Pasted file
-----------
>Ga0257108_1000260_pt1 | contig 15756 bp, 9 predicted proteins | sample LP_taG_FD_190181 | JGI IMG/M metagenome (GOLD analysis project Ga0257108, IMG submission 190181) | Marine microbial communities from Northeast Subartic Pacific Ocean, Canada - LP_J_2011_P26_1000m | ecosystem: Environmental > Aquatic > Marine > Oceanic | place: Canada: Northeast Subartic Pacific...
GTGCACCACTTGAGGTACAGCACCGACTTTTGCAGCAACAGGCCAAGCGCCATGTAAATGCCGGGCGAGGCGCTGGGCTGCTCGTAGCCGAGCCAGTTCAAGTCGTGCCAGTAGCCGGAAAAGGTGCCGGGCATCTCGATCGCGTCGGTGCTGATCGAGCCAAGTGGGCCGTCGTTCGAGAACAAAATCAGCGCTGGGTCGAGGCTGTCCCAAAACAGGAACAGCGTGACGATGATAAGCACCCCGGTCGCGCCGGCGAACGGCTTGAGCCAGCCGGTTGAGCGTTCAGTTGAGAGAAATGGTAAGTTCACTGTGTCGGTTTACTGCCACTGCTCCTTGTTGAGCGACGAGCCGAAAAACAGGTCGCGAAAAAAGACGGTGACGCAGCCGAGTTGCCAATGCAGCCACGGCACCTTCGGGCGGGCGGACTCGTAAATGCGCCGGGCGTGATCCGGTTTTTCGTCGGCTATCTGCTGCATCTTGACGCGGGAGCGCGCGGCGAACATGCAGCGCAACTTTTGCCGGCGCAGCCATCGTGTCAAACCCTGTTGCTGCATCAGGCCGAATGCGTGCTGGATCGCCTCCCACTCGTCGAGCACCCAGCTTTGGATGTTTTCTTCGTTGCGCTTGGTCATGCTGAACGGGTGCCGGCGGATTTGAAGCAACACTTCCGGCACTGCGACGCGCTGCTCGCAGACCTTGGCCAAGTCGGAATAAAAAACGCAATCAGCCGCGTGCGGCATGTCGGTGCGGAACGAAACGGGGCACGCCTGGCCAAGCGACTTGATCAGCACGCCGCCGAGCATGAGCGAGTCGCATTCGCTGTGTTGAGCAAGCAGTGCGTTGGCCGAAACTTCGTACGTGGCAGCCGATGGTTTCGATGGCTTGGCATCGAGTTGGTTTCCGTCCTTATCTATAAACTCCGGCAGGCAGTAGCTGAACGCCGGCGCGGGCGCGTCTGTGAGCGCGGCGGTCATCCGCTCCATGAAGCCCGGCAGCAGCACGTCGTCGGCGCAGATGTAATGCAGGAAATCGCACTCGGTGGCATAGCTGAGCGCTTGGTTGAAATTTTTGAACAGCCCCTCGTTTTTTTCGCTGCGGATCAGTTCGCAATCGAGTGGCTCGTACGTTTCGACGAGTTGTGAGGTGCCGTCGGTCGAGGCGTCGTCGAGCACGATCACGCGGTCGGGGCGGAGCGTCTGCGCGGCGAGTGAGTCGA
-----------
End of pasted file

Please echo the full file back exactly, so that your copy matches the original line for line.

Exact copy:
>Ga0257108_1000260_pt1 | contig 15756 bp, 9 predicted proteins | sample LP_taG_FD_190181 | JGI IMG/M metagenome (GOLD analysis project Ga0257108, IMG submission 190181) | Marine microbial communities from Northeast Subartic Pacific Ocean, Canada - LP_J_2011_P26_1000m | ecosystem: Environmental > Aquatic > Marine > Oceanic | place: Canada: Northeast Subartic Pacific...
GTGCACCACTTGAGGTACAGCACCGACTTTTGCAGCAACAGGCCAAGCGCCATGTAAATGCCGGGCGAGGCGCTGGGCTGCTCGTAGCCGAGCCAGTTCAAGTCGTGCCAGTAGCCGGAAAAGGTGCCGGGCATCTCGATCGCGTCGGTGCTGATCGAGCCAAGTGGGCCGTCGTTCGAGAACAAAATCAGCGCTGGGTCGAGGCTGTCCCAAAACAGGAACAGCGTGACGATGATAAGCACCCCGGTCGCGCCGGCGAACGGCTTGAGCCAGCCGGTTGAGCGTTCAGTTGAGAGAAATGGTAAGTTCACTGTGTCGGTTTACTGCCACTGCTCCTTGTTGAGCGACGAGCCGAAAAACAGGTCGCGAAAAAAGACGGTGACGCAGCCGAGTTGCCAATGCAGCCACGGCACCTTCGGGCGGGCGGACTCGTAAATGCGCCGGGCGTGATCCGGTTTTTCGTCGGCTATCTGCTGCATCTTGACGCGGGAGCGCGCGGCGAACATGCAGCGCAACTTTTGCCGGCGCAGCCATCGTGTCAAACCCTGTTGCTGCATCAGGCCGAATGCGTGCTGGATCGCCTCCCACTCGTCGAGCACCCAGCTTTGGATGTTTTCTTCGTTGCGCTTGGTCATGCTGAACGGGTGCCGGCGGATTTGAAGCAACACTTCCGGCACTGCGACGCGCTGCTCGCAGACCTTGGCCAAGTCGGAATAAAAAACGCAATCAGCCGCGTGCGGCATGTCGGTGCGGAACGAAACGGGGCACGCCTGGCCAAGCGACTTGATCAGCACGCCGCCGAGCATGAGCGAGTCGCATTCGCTGTGTTGAGCAAGCAGTGCGTTGGCCGAAACTTCGTACGTGGCAGCCGATGGTTTCGATGGCTTGGCATCGAGTTGGTTTCCGTCCTTATCTATAAACTCCGGCAGGCAGTAGCTGAACGCCGGCGCGGGCGCGTCTGTGAGCGCGGCGGTCATCCGCTCCATGAAGCCCGGCAGCAGCACGTCGTCGGCGCAGATGTAATGCAGGAAATCGCACTCGGTGGCATAGCTGAGCGCTTGGTTGAAATTTTTGAACAGCCCCTCGTTTTTTTCGCTGCGGATCAGTTCGCAATCGAGTGGCTCGTACGTTTCGACGAGTTGTGAGGTGCCGTCGGTCGAGGCGTCGTCGAGCACGATCACGCGGTCGGGGCGGAGCGTCTGCGCGGCGAGTGAGTCGA